July 1, 2011
In the past 12 months, the world has experienced major crises and scandals involving some of its largest, most powerful companies. Their downfall in the global spotlight unearthed much more than operations problems — it revealed fundamental communications problems.
“We operate in a world without trust,” Richard Edelman said on June 10 at the 2011 PRSA Leadership Rally in New York City, talking about the public perception of business and government. “There’s no other word than ‘dire.’ ”
At the Rally, a two-day event for incoming PRSA Chapter presidents, Edelman, CEO of Edelman, the world’s largest privately owned PR agency, focused his keynote presentation, “The Third Way — Public Engagement,” on the evolving future of the PR profession. “People see everything as spin and lies,” he said, quoting Wall Street Journal columnist Peggy Noonan.
Research echoes his sentiments. Studies show that people now value transparent and honest business practices above high returns. Of all developed countries, the United States ranks as one of the least trusting in its companies.
But for the PR profession, this data is not necessarily disheartening. As Edelman pointed out, it presents a tremendous opportunity.
“What people want in terms of corporate reputation is honesty, transparency and trust,” he said. “This is what we do. This is our time.”
Edelman said that public relations has the power to build genuine trust between a company and its customers. It can mend wounded brands and help them establish legitimate, honest credibility. Unfortunately, PR professionals aren’t the only ones offering answers.
“Digital firms are saying to clients, ‘We can now handle your whole social media platform.’ Ad agencies are coming up with big ideas based on social aspects. Consulting firms are coming in saying they can do what we do. We have a whole new set of competitors,” Edelman said. “It’s a free-for-all.”
But Edelman believes that the PR discipline is best equipped to handle the complicated challenges that today’s businesses face. “PR straddles the line between consulting and communications,” he said.
He offered an example: Germany’s decision to phase out its nuclear power by 2012. “What issues does this raise?” he asked. “Is it an ecosystem problem? Is it a jobs problem, an economic problem, a stockholder problem? It’s all of the above.” Public relations employs an analytical method of identifying and addressing all the key publics of an issue, and then cultivating mutually-beneficial relationships to solve those issues. The complexity of such problems simply does not lend itself to 30-second TV ads.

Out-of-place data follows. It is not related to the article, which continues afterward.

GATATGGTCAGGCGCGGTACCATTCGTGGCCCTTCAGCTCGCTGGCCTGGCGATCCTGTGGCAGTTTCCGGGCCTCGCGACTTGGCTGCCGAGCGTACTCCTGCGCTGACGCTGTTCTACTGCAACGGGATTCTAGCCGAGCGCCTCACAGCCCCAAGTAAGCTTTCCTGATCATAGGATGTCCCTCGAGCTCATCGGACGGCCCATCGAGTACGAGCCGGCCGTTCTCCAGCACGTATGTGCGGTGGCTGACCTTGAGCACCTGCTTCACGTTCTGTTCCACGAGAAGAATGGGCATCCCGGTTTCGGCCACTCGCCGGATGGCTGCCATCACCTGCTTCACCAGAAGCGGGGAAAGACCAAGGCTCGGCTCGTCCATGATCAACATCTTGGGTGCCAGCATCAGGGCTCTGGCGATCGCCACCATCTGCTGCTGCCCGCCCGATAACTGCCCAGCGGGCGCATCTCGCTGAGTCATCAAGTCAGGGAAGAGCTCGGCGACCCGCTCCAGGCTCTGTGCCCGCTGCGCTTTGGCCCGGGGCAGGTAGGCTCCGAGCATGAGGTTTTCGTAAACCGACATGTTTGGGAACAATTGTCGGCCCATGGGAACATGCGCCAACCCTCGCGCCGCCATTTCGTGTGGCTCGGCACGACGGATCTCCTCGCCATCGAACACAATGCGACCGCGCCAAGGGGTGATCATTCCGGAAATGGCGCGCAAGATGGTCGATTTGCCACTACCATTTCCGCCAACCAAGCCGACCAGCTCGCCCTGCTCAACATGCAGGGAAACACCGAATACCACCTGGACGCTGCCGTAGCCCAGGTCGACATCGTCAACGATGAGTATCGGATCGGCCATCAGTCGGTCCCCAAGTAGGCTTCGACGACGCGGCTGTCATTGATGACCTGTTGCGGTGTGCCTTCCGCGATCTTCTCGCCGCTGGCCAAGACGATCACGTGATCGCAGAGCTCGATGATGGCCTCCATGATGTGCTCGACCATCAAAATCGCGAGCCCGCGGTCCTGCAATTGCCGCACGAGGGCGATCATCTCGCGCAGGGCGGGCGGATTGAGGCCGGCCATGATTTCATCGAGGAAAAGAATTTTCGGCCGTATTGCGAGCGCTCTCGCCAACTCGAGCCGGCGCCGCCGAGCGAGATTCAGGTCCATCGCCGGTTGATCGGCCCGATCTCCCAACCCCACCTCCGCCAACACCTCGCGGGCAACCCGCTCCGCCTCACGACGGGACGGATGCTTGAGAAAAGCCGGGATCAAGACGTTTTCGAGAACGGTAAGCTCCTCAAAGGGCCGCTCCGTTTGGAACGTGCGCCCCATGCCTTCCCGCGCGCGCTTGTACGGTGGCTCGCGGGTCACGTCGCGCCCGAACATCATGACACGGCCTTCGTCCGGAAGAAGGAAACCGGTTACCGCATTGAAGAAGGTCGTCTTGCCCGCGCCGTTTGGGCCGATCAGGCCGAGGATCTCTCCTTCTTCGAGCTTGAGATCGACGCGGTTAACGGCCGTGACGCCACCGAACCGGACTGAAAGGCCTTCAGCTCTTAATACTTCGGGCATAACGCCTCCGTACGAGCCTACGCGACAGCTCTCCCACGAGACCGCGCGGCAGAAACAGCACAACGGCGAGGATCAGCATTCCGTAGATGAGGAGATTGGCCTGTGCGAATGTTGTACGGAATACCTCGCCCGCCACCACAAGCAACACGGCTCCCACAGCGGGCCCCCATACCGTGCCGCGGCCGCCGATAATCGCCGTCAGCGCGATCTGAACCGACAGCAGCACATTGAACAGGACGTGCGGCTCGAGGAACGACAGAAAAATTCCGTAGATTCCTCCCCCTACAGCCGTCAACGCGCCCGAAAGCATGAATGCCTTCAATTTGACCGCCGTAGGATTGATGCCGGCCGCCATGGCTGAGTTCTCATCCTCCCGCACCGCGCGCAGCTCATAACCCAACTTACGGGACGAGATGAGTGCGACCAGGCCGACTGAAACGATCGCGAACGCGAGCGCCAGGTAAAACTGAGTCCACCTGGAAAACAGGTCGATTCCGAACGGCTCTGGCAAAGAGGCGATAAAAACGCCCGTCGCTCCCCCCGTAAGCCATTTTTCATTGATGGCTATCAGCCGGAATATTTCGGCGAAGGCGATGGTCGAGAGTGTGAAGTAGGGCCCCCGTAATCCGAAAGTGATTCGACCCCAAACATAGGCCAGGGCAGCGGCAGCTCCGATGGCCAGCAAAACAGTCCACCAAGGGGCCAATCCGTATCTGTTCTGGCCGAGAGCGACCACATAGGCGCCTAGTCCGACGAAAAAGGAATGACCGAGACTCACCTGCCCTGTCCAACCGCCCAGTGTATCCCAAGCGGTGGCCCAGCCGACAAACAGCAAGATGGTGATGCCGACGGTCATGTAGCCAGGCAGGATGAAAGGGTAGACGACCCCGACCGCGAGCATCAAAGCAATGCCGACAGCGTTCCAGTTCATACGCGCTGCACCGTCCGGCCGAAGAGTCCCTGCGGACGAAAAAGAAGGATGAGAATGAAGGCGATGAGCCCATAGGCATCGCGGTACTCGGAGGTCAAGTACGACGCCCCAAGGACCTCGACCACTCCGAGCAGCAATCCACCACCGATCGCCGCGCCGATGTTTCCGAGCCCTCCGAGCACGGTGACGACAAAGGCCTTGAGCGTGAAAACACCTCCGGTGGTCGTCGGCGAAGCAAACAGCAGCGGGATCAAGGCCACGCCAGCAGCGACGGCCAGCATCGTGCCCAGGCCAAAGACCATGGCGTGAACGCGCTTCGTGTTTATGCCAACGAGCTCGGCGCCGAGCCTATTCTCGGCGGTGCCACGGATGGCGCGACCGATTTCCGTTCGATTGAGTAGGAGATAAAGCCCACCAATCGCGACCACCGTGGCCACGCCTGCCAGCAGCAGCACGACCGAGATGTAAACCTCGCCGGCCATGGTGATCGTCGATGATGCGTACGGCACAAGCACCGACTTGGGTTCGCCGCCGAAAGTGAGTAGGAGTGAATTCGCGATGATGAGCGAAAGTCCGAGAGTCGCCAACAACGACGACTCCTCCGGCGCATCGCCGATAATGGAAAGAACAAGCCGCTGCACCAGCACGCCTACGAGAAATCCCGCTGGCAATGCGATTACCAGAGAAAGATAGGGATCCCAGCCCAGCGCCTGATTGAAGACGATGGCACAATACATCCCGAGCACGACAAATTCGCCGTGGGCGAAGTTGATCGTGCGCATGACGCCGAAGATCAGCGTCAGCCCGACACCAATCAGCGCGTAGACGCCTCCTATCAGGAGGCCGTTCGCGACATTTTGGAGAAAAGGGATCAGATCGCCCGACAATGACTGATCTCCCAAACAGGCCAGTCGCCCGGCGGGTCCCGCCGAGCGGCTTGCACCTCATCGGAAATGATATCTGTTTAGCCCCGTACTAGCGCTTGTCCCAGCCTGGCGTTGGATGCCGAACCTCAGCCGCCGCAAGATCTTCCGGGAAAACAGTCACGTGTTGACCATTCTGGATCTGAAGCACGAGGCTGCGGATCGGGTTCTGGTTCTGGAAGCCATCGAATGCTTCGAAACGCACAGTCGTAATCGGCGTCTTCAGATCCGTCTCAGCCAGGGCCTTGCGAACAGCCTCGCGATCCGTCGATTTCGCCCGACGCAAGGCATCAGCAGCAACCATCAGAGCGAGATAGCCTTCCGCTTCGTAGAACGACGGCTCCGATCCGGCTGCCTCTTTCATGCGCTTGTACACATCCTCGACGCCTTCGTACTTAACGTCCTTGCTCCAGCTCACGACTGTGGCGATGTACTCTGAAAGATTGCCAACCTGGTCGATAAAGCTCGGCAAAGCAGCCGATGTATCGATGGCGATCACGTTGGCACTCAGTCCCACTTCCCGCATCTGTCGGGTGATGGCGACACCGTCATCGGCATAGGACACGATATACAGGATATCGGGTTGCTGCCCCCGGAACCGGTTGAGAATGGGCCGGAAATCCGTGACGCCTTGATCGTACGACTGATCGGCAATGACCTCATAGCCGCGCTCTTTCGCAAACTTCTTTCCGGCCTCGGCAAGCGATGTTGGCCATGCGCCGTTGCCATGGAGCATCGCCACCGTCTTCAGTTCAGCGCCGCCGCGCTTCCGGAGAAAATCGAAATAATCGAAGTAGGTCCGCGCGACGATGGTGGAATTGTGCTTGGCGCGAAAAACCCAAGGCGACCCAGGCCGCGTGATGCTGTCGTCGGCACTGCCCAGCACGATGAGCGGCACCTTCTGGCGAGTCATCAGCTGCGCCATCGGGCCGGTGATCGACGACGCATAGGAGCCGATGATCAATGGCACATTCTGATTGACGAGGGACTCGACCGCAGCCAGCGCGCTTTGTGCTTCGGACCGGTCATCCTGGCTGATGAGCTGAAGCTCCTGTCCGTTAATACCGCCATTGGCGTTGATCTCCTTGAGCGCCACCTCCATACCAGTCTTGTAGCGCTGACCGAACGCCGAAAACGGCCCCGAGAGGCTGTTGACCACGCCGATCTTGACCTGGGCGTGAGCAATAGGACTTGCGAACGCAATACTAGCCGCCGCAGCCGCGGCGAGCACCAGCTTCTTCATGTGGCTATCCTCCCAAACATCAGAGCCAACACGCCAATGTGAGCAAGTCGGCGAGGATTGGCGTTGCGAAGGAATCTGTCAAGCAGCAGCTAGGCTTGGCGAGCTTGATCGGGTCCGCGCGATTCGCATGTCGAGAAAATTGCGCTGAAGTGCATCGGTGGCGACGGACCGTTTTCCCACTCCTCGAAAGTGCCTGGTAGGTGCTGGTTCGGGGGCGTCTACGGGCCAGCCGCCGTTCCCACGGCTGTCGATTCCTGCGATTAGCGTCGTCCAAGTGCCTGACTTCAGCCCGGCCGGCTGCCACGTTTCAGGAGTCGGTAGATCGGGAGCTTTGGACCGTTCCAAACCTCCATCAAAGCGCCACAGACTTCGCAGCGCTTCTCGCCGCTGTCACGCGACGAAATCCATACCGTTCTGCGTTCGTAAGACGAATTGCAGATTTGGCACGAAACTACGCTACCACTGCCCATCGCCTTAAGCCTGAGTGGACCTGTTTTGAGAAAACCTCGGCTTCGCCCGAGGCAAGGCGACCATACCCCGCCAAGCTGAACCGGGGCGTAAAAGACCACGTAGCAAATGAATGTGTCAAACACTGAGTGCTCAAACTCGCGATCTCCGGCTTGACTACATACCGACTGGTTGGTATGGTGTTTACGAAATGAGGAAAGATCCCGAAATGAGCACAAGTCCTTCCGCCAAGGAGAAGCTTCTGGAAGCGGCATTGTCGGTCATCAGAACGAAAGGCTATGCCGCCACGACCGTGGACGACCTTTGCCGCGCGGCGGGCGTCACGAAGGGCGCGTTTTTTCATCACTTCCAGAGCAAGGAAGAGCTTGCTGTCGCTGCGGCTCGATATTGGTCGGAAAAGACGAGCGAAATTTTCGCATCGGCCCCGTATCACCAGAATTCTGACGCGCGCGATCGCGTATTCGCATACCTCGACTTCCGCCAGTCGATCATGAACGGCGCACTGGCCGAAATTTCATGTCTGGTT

However, Edelman was quick to point out that, while a strategic approach to communication provides a distinct advantage, public relations must learn from its more creative and content-driven competitors.
“What you’ve done to date is great,” he said. “But what you’re going do in the next five years needs to change or you’re going to be left in the dust.” During his presentation, Edelman showed the audience a number of imaginative, effective advertising campaigns that not only increased sales, but capitalized on PR opportunities. He used the wildly successful Gatorade Replay campaign from ad agency TBWA\Chiat\Day as an example. “That should have been a PR campaign,” he said. “That should have been us.”
Setting new expectations
“Do not think that PR is [just] media relations. If you have to read PR as media relations, you’re cutting off your future,” he continued. “Give them video or other multimedia. Give them some kind of bounce ... Go for big ideas. Don’t wait for the ad people to have big ideas. It doesn’t have to be elegant; it has to be clever.”
Edelman’s remarks reaffirmed the belief that the once rigid silos among advertising, marketing and PR disciplines have eroded. There aren’t any divisions in the marketplace of ideas — only good ideas. “Re-characterize your business as a public engagement business,” he said. “We’re still in PR. We are not campaigners; we are in the business of having a continuous conversation. We have an advantage in that.”
Edelman brought the topic back to the bottom line, which he insisted must drive all measures of public relations' success. “Don’t weigh your success on the basis of media impressions,” he said. “We have to be evaluated on selling the product.”
With a final analogy, Edelman summarized not only the changing model of business, but also the evolving role that public relations must play in helping business succeed.
“The old world of business was a kind of fortress,” he said. “A business makes a profit, it stands alone in protecting the brand, and it controls the information flow. That idea is over. The new expectations of business are profit and purpose. We need to engage, not just advertise ... This is a marathon, not a sprint.”
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